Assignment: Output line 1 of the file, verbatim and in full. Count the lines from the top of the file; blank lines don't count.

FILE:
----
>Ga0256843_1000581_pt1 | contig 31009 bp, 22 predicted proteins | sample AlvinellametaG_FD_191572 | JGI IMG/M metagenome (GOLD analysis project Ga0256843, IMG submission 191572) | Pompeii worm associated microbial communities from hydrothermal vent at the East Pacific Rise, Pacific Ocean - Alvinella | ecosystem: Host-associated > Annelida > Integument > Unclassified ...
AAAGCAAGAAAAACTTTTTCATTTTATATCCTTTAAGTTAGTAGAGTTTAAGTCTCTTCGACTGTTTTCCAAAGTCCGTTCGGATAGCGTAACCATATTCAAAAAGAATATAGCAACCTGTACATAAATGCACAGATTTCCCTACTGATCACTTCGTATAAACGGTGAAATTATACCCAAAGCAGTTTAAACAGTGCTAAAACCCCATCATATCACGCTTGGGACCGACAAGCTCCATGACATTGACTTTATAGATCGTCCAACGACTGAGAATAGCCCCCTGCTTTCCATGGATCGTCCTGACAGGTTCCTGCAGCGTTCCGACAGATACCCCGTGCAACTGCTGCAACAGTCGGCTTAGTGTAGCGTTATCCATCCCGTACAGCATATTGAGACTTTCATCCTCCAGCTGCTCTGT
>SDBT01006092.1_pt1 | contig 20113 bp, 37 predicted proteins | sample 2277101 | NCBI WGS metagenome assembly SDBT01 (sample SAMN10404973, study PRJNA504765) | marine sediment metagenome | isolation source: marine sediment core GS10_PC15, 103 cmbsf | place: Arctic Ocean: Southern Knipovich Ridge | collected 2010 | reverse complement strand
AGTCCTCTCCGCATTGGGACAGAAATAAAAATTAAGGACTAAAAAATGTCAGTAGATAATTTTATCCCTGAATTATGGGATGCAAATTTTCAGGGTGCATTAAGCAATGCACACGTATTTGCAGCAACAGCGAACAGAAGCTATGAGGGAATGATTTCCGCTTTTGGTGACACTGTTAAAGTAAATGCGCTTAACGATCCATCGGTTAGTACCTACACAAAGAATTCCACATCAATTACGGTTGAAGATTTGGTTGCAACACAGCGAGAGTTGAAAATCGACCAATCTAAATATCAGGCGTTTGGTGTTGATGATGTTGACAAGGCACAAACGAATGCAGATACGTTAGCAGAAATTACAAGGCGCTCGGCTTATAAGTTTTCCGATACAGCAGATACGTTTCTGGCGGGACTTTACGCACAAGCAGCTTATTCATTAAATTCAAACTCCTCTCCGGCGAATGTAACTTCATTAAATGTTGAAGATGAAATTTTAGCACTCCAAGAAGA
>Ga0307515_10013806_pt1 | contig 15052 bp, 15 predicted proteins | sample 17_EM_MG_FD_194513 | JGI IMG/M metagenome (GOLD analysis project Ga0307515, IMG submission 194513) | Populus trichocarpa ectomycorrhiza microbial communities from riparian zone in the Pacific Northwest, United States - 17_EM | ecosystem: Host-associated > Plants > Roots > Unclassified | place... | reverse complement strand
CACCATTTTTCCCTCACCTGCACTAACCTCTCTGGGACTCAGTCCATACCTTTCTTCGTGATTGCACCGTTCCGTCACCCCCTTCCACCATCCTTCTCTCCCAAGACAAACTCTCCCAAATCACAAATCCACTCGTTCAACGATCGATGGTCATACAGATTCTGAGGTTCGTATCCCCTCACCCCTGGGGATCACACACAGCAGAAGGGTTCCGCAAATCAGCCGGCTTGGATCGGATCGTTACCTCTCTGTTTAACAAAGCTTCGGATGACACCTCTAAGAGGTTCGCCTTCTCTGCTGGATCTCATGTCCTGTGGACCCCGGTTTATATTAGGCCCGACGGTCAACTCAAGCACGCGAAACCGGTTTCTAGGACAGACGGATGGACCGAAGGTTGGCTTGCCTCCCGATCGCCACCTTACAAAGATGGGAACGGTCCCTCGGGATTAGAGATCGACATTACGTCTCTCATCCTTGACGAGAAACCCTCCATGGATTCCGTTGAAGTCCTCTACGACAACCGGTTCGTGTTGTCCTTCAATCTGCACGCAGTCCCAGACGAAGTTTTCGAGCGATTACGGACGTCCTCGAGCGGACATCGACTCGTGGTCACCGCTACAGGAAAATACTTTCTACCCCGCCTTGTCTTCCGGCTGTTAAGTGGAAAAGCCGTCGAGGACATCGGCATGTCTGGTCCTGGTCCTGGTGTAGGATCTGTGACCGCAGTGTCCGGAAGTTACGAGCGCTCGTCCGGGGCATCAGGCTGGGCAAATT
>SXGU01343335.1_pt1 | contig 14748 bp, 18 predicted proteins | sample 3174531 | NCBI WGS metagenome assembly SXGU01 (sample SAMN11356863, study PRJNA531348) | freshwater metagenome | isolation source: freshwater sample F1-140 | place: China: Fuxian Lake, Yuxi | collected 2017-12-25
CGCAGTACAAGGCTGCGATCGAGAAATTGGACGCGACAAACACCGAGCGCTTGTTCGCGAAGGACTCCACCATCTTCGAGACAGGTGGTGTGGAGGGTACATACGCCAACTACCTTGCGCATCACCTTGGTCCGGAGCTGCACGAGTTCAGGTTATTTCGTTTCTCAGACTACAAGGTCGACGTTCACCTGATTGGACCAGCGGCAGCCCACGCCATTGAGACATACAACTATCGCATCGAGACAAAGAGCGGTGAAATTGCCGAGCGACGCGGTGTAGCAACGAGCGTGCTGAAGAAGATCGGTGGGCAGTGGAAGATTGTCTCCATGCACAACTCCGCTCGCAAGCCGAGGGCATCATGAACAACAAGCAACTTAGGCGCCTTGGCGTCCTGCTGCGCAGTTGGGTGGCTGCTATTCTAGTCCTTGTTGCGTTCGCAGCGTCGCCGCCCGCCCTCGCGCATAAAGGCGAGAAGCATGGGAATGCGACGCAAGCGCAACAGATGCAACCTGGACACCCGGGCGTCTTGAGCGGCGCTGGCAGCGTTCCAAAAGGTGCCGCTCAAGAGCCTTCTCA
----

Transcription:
>Ga0256843_1000581_pt1 | contig 31009 bp, 22 predicted proteins | sample AlvinellametaG_FD_191572 | JGI IMG/M metagenome (GOLD analysis project Ga0256843, IMG submission 191572) | Pompeii worm associated microbial communities from hydrothermal vent at the East Pacific Rise, Pacific Ocean - Alvinella | ecosystem: Host-associated > Annelida > Integument > Unclassified ...